Five years ago, after years of labored breathing, wheezing and coughing (with mucous), Mark Lewis learned that he had chronic obstructive pulmonary disease (COPD), which blocks the flow of air in the lungs. Forty-eight at the time, Lewis had been smoking for 34 years. Lewis, who lives in New Mexico, says, “[When I got the diagnosis] I wanted to kick myself in the pants. I thought, ‘This wouldn’t have happened if I hadn’t smoked.’ But it wasn’t as bad as when I was diagnosed with HIV [in 1985].”
COPD, an umbrella term, can include emphysema or chronic bronchitis, and Lewis’s symptoms were typical early signs. Over time, COPD may increase the risk of recurrent lung infections and can cause appetite and weight loss, muscle wasting, cardiovascular disease or low oxygen levels (possibly leading to pulmonary hypertension).
Long-term smoking—about 20 pack-years (a pack a day for two decades)—poses by far the greatest risk for COPD, and quitting can slow COPD progression. Lewis, who tried to quit many times before his COPD diagnosis, has now kicked the habit.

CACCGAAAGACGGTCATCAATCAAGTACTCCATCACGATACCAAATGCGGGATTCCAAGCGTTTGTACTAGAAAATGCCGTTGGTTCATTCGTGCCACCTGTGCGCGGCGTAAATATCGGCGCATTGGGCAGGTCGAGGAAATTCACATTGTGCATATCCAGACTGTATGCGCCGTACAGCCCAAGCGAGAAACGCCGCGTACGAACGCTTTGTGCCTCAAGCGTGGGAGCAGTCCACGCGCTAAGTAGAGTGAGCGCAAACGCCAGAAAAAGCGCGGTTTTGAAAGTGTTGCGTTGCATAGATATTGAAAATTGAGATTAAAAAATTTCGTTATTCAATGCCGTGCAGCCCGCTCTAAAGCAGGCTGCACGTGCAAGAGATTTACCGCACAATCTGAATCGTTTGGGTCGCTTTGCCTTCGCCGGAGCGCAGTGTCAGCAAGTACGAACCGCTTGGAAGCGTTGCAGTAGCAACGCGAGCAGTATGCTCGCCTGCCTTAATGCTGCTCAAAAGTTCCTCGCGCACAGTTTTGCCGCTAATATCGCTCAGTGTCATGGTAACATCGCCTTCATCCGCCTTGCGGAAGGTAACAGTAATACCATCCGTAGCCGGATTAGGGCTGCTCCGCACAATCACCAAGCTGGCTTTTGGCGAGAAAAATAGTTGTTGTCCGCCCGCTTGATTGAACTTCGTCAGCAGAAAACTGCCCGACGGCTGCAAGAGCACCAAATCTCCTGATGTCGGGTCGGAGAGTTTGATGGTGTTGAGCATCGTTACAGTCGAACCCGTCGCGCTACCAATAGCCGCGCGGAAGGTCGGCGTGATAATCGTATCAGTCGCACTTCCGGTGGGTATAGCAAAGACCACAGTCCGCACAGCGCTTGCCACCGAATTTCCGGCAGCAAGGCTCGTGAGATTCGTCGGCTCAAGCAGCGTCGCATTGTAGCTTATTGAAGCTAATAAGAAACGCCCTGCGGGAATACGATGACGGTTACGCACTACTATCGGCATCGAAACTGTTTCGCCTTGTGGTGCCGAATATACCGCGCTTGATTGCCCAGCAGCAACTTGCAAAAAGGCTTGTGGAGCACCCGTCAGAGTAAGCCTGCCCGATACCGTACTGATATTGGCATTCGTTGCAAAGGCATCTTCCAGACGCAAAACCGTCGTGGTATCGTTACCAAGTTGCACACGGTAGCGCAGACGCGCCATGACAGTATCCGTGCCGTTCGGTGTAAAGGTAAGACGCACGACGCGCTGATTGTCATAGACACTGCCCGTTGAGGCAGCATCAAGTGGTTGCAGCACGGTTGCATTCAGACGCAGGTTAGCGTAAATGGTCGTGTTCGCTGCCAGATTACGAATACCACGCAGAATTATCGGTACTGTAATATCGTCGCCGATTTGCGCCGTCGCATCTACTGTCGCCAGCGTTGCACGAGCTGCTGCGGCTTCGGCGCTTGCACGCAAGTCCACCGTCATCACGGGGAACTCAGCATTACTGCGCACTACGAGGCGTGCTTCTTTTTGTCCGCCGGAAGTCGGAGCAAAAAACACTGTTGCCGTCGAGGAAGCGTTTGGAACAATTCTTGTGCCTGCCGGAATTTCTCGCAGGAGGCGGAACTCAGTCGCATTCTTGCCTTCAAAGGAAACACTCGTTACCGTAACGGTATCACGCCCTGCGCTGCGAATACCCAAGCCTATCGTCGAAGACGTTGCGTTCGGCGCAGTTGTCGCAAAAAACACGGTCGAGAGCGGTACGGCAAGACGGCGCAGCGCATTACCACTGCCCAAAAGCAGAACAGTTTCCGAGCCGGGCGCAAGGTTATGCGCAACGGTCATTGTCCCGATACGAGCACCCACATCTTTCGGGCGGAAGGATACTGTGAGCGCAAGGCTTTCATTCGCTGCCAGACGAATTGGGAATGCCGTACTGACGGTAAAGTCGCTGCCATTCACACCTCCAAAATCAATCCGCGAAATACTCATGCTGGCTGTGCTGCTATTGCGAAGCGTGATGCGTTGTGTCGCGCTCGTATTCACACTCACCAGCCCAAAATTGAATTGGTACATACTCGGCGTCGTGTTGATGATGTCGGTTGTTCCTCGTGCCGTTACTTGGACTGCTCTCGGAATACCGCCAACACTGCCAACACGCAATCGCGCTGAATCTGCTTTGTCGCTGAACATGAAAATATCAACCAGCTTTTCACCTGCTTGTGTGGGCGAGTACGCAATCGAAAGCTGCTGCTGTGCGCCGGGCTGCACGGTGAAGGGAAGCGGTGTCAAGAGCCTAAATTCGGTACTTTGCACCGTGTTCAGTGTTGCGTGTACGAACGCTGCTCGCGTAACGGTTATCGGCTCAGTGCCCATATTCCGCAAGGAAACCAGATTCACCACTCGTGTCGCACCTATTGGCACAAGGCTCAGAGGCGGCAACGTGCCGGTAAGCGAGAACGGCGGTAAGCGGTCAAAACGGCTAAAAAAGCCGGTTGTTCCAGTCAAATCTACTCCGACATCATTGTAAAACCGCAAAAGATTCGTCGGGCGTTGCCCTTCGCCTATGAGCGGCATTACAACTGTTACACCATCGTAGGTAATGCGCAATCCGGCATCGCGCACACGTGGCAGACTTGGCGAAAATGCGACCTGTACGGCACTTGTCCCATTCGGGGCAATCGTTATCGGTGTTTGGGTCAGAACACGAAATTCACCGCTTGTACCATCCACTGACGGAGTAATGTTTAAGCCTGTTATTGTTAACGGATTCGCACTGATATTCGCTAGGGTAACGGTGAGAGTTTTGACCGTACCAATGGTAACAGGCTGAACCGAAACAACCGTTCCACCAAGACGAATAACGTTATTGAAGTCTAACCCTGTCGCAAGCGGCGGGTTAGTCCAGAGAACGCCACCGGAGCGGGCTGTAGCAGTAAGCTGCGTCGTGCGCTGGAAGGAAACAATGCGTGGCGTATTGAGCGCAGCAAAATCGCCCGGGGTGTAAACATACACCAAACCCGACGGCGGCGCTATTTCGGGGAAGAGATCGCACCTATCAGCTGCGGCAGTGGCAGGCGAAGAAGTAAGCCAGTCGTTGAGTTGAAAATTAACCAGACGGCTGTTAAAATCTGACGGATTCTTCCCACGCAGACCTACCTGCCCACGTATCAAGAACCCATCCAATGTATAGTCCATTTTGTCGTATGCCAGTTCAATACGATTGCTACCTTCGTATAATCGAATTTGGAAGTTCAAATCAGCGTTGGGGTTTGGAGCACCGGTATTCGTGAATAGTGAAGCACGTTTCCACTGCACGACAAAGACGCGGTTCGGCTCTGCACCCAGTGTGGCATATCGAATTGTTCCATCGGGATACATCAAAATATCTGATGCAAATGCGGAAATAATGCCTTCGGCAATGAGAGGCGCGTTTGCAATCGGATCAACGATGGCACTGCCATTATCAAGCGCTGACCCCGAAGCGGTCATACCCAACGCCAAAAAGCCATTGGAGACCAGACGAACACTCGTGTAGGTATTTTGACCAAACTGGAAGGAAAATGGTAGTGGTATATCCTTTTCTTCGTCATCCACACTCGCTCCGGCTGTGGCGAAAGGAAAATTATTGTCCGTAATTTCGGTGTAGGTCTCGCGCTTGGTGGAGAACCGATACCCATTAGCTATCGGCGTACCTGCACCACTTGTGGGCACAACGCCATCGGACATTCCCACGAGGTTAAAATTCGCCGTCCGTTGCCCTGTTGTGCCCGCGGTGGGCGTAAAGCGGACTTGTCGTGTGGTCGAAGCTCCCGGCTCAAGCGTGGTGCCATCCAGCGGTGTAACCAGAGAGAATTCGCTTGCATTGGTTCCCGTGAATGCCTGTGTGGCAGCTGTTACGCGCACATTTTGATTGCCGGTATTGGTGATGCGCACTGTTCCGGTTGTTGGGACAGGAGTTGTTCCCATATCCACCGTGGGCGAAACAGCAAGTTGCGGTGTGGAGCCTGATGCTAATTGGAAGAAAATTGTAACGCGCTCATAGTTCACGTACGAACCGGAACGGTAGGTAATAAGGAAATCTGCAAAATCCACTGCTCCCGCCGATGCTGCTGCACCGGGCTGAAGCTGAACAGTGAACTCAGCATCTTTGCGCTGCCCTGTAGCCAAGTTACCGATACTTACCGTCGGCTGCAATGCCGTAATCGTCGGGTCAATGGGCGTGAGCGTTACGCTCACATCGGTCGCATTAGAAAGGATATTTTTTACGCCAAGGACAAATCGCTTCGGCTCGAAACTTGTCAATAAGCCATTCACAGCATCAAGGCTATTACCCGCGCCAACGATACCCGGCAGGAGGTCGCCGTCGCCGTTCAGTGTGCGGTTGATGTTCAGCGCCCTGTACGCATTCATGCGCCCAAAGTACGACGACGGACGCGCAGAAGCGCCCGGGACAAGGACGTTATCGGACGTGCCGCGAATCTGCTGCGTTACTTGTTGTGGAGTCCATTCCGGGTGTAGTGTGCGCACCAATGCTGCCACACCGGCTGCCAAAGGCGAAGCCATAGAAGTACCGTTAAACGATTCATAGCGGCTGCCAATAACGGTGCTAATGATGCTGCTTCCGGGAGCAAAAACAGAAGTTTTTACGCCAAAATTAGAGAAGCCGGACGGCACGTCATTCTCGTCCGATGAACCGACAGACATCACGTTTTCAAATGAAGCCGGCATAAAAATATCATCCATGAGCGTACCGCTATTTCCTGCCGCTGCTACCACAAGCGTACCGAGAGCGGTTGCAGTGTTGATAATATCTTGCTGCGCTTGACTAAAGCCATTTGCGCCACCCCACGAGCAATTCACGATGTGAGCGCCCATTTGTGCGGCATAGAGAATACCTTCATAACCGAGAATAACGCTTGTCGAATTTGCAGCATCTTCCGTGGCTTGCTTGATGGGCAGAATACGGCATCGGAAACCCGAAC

But even nonsmokers with HIV—those with no other known risk factors such as occupational exposure to inhaled toxins or smoked or injected drugs—get COPD more often than negative people. That’s what Katrina Crothers, MD, a researcher and pulmonologist at Yale School of Medicine, concluded from her recent study of 1,014 HIV-positive and 713 negative male military veterans. And unlike negative people, who generally develop COPD in their 50s or 60s, positive people are getting COPD at younger ages.
The study doesn’t show that HIV causes COPD, Crothers points out, nor does it explain the link between HIV and COPD. Lung tissue inflammation created by HIV may be one culprit. Another, she says, could be that HIV contributes to an accelerated aging of the lungs. (A recent Johns Hopkins School of Public Health study showed a similar but weaker correlation between lung cancer and HIV.)
Even a high CD4 count and undetectable viral load that can protect against some lung infections may not defend against HIV-related COPD. Lewis, for example, had an undetectable viral load and about 1,100 CD4s when his COPD was diagnosed.
While it’s not known whether HIV-positive women are similarly at higher risk for COPD, studies have shown women in general to be more susceptible. Because women’s lungs are often smaller than men’s, the same amount of exposure to cigarette smoke or other inhaled toxins may cause more damage in women. There are several COPD studies underway that include HIV-positive women, so this question may soon be answered.
Until we have more clarity, Crothers urges health care providers to view all people with HIV as a COPD high-risk group who could benefit from regular tests monitoring lung function.